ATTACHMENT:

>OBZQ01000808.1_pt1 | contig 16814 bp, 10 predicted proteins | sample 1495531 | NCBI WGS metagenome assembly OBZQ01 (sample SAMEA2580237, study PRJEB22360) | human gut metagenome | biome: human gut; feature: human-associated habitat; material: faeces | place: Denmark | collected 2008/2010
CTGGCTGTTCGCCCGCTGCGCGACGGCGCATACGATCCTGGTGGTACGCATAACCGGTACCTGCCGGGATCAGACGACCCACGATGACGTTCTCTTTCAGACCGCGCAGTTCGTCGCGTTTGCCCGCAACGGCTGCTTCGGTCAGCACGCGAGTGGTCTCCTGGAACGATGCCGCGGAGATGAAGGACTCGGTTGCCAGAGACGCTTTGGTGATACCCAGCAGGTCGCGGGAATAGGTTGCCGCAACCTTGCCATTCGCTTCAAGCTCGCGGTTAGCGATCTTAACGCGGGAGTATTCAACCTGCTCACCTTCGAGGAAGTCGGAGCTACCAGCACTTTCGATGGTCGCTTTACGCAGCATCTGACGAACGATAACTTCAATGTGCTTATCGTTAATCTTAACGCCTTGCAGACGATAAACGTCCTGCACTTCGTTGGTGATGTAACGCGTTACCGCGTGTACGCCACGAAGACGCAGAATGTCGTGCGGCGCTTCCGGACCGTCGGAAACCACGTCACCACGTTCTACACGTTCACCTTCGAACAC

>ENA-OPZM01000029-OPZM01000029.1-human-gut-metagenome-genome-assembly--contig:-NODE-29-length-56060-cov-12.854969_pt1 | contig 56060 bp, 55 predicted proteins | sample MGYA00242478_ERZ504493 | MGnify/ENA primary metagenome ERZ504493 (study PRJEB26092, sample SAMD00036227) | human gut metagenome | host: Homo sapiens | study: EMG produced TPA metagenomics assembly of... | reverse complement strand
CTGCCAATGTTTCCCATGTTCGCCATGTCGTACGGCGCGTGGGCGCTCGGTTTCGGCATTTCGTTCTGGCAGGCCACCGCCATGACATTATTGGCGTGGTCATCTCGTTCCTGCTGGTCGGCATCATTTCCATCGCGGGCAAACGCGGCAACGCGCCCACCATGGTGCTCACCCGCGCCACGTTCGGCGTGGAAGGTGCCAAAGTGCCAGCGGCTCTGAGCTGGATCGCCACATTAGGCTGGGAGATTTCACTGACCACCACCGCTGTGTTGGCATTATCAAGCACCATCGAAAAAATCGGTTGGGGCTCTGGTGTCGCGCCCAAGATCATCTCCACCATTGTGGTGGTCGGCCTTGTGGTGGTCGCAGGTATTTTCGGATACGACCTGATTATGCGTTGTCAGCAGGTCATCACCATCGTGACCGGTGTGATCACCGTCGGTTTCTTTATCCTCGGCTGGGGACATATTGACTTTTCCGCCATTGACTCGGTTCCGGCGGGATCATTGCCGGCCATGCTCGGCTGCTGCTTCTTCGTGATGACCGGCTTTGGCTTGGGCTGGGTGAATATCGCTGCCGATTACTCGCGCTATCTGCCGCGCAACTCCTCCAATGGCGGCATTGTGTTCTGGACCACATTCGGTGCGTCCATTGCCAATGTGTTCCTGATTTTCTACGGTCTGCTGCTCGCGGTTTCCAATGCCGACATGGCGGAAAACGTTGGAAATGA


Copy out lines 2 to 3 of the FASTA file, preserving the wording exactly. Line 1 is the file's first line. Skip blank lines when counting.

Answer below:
CTGGCTGTTCGCCCGCTGCGCGACGGCGCATACGATCCTGGTGGTACGCATAACCGGTACCTGCCGGGATCAGACGACCCACGATGACGTTCTCTTTCAGACCGCGCAGTTCGTCGCGTTTGCCCGCAACGGCTGCTTCGGTCAGCACGCGAGTGGTCTCCTGGAACGATGCCGCGGAGATGAAGGACTCGGTTGCCAGAGACGCTTTGGTGATACCCAGCAGGTCGCGGGAATAGGTTGCCGCAACCTTGCCATTCGCTTCAAGCTCGCGGTTAGCGATCTTAACGCGGGAGTATTCAACCTGCTCACCTTCGAGGAAGTCGGAGCTACCAGCACTTTCGATGGTCGCTTTACGCAGCATCTGACGAACGATAACTTCAATGTGCTTATCGTTAATCTTAACGCCTTGCAGACGATAAACGTCCTGCACTTCGTTGGTGATGTAACGCGTTACCGCGTGTACGCCACGAAGACGCAGAATGTCGTGCGGCGCTTCCGGACCGTCGGAAACCACGTCACCACGTTCTACACGTTCACCTTCGAACAC

>ENA-OPZM01000029-OPZM01000029.1-human-gut-metagenome-genome-assembly--contig:-NODE-29-length-56060-cov-12.854969_pt1 | contig 56060 bp, 55 predicted proteins | sample MGYA00242478_ERZ504493 | MGnify/ENA primary metagenome ERZ504493 (study PRJEB26092, sample SAMD00036227) | human gut metagenome | host: Homo sapiens | study: EMG produced TPA metagenomics assembly of... | reverse complement strand